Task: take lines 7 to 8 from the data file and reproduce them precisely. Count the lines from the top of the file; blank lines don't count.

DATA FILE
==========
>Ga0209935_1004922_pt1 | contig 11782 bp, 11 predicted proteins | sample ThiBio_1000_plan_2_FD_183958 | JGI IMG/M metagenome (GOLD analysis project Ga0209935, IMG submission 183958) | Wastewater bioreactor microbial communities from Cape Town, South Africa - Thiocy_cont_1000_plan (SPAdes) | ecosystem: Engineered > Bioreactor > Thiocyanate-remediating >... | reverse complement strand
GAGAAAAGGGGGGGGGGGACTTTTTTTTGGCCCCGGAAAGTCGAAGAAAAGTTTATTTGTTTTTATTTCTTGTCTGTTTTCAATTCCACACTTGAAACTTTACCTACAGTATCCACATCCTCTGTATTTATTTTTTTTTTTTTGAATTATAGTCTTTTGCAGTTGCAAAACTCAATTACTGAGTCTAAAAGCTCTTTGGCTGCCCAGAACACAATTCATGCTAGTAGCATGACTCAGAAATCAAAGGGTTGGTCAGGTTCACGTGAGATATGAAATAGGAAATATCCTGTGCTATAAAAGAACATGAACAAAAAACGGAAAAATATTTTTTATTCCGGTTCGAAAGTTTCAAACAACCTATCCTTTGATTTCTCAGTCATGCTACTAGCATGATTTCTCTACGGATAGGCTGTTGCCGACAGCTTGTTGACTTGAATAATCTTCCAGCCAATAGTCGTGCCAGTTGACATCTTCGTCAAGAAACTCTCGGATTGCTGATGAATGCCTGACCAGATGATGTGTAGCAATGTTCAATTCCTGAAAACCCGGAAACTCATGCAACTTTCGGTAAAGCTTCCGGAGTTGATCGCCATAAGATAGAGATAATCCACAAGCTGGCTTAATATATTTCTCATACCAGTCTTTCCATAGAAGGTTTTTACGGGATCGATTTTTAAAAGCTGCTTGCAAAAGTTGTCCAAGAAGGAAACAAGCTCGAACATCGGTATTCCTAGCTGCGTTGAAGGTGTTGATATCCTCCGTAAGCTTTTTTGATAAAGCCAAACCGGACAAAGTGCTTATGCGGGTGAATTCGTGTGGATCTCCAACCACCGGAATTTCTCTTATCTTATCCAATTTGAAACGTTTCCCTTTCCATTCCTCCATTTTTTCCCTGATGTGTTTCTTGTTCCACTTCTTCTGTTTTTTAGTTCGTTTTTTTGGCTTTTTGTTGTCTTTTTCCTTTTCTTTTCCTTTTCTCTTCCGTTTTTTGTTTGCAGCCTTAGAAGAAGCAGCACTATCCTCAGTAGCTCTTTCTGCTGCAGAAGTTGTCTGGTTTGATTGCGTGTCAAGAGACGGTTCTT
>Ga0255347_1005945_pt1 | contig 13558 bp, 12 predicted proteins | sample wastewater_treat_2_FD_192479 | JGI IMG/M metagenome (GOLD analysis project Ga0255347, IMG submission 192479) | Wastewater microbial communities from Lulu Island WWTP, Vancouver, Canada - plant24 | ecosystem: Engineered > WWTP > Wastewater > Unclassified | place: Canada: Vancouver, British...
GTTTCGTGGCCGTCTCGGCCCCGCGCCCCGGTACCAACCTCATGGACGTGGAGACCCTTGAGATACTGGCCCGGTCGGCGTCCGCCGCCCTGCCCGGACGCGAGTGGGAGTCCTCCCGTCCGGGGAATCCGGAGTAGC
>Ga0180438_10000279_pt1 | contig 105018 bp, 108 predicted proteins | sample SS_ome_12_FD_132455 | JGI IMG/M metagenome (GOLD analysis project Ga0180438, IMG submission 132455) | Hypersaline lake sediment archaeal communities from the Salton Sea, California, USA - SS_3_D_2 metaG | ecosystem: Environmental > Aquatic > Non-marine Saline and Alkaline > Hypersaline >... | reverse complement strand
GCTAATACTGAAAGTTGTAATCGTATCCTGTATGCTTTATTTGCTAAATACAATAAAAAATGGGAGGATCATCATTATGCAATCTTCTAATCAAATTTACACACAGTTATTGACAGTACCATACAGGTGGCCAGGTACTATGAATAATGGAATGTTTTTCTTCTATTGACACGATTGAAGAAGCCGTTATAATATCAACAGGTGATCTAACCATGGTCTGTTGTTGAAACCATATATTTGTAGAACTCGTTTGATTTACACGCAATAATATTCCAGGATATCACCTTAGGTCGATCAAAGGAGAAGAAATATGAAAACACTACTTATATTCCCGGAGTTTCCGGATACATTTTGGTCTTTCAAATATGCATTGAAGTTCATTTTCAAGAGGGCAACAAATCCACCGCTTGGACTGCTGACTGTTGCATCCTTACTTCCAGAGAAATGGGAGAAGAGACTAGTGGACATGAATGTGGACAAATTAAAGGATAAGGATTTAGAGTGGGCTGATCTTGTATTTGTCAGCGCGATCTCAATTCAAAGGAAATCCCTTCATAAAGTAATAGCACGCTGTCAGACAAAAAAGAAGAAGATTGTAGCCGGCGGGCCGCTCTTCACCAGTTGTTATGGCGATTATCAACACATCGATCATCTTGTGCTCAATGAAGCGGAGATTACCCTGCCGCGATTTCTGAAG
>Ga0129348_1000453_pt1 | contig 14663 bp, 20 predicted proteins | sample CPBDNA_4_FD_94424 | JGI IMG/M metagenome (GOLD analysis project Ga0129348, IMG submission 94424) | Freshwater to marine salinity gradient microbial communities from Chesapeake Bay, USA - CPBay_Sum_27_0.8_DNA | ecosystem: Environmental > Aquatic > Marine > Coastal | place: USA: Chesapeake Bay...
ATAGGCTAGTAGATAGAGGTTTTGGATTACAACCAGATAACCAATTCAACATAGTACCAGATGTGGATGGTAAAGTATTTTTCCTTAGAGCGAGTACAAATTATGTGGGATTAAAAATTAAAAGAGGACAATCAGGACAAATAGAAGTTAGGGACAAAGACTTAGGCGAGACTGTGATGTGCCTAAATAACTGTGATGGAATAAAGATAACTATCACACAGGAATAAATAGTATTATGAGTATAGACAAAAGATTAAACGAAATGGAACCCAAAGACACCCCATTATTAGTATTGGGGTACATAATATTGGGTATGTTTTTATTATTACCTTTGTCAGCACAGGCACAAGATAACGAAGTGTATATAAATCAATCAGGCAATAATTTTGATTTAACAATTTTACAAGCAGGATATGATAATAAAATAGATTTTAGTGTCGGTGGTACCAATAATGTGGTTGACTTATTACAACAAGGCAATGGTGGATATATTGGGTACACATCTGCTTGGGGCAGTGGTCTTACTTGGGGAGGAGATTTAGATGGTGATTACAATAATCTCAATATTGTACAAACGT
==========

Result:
>Ga0129348_1000453_pt1 | contig 14663 bp, 20 predicted proteins | sample CPBDNA_4_FD_94424 | JGI IMG/M metagenome (GOLD analysis project Ga0129348, IMG submission 94424) | Freshwater to marine salinity gradient microbial communities from Chesapeake Bay, USA - CPBay_Sum_27_0.8_DNA | ecosystem: Environmental > Aquatic > Marine > Coastal | place: USA: Chesapeake Bay...
ATAGGCTAGTAGATAGAGGTTTTGGATTACAACCAGATAACCAATTCAACATAGTACCAGATGTGGATGGTAAAGTATTTTTCCTTAGAGCGAGTACAAATTATGTGGGATTAAAAATTAAAAGAGGACAATCAGGACAAATAGAAGTTAGGGACAAAGACTTAGGCGAGACTGTGATGTGCCTAAATAACTGTGATGGAATAAAGATAACTATCACACAGGAATAAATAGTATTATGAGTATAGACAAAAGATTAAACGAAATGGAACCCAAAGACACCCCATTATTAGTATTGGGGTACATAATATTGGGTATGTTTTTATTATTACCTTTGTCAGCACAGGCACAAGATAACGAAGTGTATATAAATCAATCAGGCAATAATTTTGATTTAACAATTTTACAAGCAGGATATGATAATAAAATAGATTTTAGTGTCGGTGGTACCAATAATGTGGTTGACTTATTACAACAAGGCAATGGTGGATATATTGGGTACACATCTGCTTGGGGCAGTGGTCTTACTTGGGGAGGAGATTTAGATGGTGATTACAATAATCTCAATATTGTACAAACGT